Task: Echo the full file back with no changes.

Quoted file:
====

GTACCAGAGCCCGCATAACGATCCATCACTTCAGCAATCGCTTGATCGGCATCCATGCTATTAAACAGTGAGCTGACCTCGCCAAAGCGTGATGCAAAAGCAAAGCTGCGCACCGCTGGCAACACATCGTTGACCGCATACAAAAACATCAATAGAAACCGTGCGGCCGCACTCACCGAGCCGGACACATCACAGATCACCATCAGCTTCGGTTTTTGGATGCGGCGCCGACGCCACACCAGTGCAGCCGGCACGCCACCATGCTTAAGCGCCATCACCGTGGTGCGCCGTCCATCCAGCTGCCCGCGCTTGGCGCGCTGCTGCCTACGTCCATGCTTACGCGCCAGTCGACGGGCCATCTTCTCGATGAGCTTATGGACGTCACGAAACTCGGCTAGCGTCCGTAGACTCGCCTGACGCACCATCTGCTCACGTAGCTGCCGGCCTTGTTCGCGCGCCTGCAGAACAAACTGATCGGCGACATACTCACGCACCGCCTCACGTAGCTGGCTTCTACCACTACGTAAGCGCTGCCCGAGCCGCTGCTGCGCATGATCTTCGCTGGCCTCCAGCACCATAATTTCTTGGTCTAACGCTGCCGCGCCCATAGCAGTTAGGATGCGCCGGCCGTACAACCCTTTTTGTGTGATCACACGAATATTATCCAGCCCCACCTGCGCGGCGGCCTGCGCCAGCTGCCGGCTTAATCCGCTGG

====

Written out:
GTACCAGAGCCCGCATAACGATCCATCACTTCAGCAATCGCTTGATCGGCATCCATGCTATTAAACAGTGAGCTGACCTCGCCAAAGCGTGATGCAAAAGCAAAGCTGCGCACCGCTGGCAACACATCGTTGACCGCATACAAAAACATCAATAGAAACCGTGCGGCCGCACTCACCGAGCCGGACACATCACAGATCACCATCAGCTTCGGTTTTTGGATGCGGCGCCGACGCCACACCAGTGCAGCCGGCACGCCACCATGCTTAAGCGCCATCACCGTGGTGCGCCGTCCATCCAGCTGCCCGCGCTTGGCGCGCTGCTGCCTACGTCCATGCTTACGCGCCAGTCGACGGGCCATCTTCTCGATGAGCTTATGGACGTCACGAAACTCGGCTAGCGTCCGTAGACTCGCCTGACGCACCATCTGCTCACGTAGCTGCCGGCCTTGTTCGCGCGCCTGCAGAACAAACTGATCGGCGACATACTCACGCACCGCCTCACGTAGCTGGCTTCTACCACTACGTAAGCGCTGCCCGAGCCGCTGCTGCGCATGATCTTCGCTGGCCTCCAGCACCATAATTTCTTGGTCTAACGCTGCCGCGCCCATAGCAGTTAGGATGCGCCGGCCGTACAACCCTTTTTGTGTGATCACACGAATATTATCCAGCCCCACCTGCGCGGCGGCCTGCGCCAGCTGCCGGCTTAATCCGCTGG